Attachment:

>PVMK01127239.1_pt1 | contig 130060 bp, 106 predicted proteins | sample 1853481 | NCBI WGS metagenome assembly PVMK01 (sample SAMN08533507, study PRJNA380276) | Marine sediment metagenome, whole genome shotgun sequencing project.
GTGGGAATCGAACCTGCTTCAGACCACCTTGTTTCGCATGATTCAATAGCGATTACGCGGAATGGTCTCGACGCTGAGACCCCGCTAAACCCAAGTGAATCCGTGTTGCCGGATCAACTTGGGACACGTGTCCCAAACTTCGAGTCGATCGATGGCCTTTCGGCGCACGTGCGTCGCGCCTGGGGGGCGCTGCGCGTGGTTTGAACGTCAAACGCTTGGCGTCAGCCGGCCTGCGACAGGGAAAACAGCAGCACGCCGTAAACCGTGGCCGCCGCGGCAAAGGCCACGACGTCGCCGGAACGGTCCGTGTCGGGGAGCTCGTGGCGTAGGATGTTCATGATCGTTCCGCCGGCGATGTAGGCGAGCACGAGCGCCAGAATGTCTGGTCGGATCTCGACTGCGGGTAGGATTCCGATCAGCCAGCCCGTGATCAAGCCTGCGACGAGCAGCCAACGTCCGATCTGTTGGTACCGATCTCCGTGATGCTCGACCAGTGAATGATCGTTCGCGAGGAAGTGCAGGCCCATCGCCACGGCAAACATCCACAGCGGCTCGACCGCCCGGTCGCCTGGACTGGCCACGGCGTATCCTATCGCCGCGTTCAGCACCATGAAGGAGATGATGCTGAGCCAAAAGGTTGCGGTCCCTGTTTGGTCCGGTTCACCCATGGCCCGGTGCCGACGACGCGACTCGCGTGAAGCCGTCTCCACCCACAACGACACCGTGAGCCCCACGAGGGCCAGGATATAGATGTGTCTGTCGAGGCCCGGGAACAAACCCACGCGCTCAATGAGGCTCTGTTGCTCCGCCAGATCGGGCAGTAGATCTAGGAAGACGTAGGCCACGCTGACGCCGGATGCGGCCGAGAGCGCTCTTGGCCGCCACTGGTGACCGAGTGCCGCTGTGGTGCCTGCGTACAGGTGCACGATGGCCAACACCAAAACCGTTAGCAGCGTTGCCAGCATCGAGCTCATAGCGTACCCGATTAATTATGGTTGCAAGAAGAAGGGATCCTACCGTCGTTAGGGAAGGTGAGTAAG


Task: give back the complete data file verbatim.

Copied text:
>PVMK01127239.1_pt1 | contig 130060 bp, 106 predicted proteins | sample 1853481 | NCBI WGS metagenome assembly PVMK01 (sample SAMN08533507, study PRJNA380276) | Marine sediment metagenome, whole genome shotgun sequencing project.
GTGGGAATCGAACCTGCTTCAGACCACCTTGTTTCGCATGATTCAATAGCGATTACGCGGAATGGTCTCGACGCTGAGACCCCGCTAAACCCAAGTGAATCCGTGTTGCCGGATCAACTTGGGACACGTGTCCCAAACTTCGAGTCGATCGATGGCCTTTCGGCGCACGTGCGTCGCGCCTGGGGGGCGCTGCGCGTGGTTTGAACGTCAAACGCTTGGCGTCAGCCGGCCTGCGACAGGGAAAACAGCAGCACGCCGTAAACCGTGGCCGCCGCGGCAAAGGCCACGACGTCGCCGGAACGGTCCGTGTCGGGGAGCTCGTGGCGTAGGATGTTCATGATCGTTCCGCCGGCGATGTAGGCGAGCACGAGCGCCAGAATGTCTGGTCGGATCTCGACTGCGGGTAGGATTCCGATCAGCCAGCCCGTGATCAAGCCTGCGACGAGCAGCCAACGTCCGATCTGTTGGTACCGATCTCCGTGATGCTCGACCAGTGAATGATCGTTCGCGAGGAAGTGCAGGCCCATCGCCACGGCAAACATCCACAGCGGCTCGACCGCCCGGTCGCCTGGACTGGCCACGGCGTATCCTATCGCCGCGTTCAGCACCATGAAGGAGATGATGCTGAGCCAAAAGGTTGCGGTCCCTGTTTGGTCCGGTTCACCCATGGCCCGGTGCCGACGACGCGACTCGCGTGAAGCCGTCTCCACCCACAACGACACCGTGAGCCCCACGAGGGCCAGGATATAGATGTGTCTGTCGAGGCCCGGGAACAAACCCACGCGCTCAATGAGGCTCTGTTGCTCCGCCAGATCGGGCAGTAGATCTAGGAAGACGTAGGCCACGCTGACGCCGGATGCGGCCGAGAGCGCTCTTGGCCGCCACTGGTGACCGAGTGCCGCTGTGGTGCCTGCGTACAGGTGCACGATGGCCAACACCAAAACCGTTAGCAGCGTTGCCAGCATCGAGCTCATAGCGTACCCGATTAATTATGGTTGCAAGAAGAAGGGATCCTACCGTCGTTAGGGAAGGTGAGTAAG